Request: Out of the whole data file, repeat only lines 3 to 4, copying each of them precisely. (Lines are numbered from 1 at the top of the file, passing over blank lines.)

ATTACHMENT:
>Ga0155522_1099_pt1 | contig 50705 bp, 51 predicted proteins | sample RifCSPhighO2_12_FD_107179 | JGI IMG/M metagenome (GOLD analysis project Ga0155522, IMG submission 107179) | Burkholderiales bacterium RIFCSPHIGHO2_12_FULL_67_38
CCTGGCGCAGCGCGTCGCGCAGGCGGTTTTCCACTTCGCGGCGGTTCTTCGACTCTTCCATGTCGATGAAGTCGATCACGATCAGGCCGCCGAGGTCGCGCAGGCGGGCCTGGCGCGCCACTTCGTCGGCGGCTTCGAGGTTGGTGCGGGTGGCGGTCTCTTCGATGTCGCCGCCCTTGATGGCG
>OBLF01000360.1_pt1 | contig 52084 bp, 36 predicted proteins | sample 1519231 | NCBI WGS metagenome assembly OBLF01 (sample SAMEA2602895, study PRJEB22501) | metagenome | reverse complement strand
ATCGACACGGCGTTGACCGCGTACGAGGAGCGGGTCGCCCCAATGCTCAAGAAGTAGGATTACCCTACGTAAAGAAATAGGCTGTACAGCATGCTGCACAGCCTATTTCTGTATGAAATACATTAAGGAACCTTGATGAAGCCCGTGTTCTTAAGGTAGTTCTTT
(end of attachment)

>OBLF01000360.1_pt1 | contig 52084 bp, 36 predicted proteins | sample 1519231 | NCBI WGS metagenome assembly OBLF01 (sample SAMEA2602895, study PRJEB22501) | metagenome | reverse complement strand
ATCGACACGGCGTTGACCGCGTACGAGGAGCGGGTCGCCCCAATGCTCAAGAAGTAGGATTACCCTACGTAAAGAAATAGGCTGTACAGCATGCTGCACAGCCTATTTCTGTATGAAATACATTAAGGAACCTTGATGAAGCCCGTGTTCTTAAGGTAGTTCTTT